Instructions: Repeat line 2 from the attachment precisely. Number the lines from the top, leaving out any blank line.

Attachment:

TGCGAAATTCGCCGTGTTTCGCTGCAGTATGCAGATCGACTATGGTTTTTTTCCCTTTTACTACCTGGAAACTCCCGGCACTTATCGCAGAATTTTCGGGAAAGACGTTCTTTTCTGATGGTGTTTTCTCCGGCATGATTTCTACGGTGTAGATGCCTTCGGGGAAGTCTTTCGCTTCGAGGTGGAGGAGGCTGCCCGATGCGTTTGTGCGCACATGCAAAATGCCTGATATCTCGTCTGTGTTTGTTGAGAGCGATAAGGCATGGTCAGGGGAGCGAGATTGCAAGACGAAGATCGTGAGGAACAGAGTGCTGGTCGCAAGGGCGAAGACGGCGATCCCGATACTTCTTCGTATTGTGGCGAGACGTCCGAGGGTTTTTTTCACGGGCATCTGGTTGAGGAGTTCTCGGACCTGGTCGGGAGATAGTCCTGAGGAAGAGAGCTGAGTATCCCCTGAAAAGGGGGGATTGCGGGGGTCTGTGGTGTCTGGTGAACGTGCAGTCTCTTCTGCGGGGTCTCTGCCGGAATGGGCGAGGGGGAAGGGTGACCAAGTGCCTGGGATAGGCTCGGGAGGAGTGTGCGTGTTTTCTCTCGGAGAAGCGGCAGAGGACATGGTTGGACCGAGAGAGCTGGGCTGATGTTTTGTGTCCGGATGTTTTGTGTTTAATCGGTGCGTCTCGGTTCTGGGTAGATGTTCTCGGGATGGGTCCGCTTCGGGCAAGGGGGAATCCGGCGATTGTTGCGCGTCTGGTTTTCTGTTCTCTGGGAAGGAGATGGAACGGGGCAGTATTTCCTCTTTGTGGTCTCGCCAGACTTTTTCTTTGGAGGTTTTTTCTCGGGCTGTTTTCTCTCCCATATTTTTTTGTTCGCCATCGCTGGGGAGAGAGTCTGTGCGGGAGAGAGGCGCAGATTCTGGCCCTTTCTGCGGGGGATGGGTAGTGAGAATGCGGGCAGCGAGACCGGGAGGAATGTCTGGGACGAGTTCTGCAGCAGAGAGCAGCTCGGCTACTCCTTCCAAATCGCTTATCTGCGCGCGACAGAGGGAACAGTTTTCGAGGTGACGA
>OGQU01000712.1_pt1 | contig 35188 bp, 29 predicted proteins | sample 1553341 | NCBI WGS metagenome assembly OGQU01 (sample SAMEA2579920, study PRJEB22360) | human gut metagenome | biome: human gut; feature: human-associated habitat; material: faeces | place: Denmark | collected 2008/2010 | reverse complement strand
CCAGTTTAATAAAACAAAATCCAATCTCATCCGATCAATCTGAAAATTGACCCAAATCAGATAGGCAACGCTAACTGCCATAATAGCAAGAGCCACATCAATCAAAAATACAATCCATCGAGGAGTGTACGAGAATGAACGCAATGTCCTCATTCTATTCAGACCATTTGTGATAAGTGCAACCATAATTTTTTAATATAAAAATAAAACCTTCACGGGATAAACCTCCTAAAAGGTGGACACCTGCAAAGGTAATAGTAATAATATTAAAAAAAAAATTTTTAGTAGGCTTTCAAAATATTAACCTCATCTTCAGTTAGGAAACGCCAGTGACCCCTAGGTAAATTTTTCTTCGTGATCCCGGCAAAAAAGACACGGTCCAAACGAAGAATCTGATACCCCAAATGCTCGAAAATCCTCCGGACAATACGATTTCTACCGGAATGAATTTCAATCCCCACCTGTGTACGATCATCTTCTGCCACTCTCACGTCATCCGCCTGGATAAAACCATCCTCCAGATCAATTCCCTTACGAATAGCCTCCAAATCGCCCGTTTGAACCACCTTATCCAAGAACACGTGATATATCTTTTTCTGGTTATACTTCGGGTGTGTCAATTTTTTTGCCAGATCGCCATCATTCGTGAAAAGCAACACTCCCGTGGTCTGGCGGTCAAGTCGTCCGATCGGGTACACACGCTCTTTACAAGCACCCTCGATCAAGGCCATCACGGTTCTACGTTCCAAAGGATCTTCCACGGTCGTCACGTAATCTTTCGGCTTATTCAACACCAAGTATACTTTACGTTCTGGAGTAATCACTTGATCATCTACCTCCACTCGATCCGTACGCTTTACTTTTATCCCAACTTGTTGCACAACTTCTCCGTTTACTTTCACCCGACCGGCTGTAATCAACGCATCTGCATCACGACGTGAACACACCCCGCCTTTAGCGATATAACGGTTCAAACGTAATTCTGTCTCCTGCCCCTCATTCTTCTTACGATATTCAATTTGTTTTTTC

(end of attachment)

>OGQU01000712.1_pt1 | contig 35188 bp, 29 predicted proteins | sample 1553341 | NCBI WGS metagenome assembly OGQU01 (sample SAMEA2579920, study PRJEB22360) | human gut metagenome | biome: human gut; feature: human-associated habitat; material: faeces | place: Denmark | collected 2008/2010 | reverse complement strand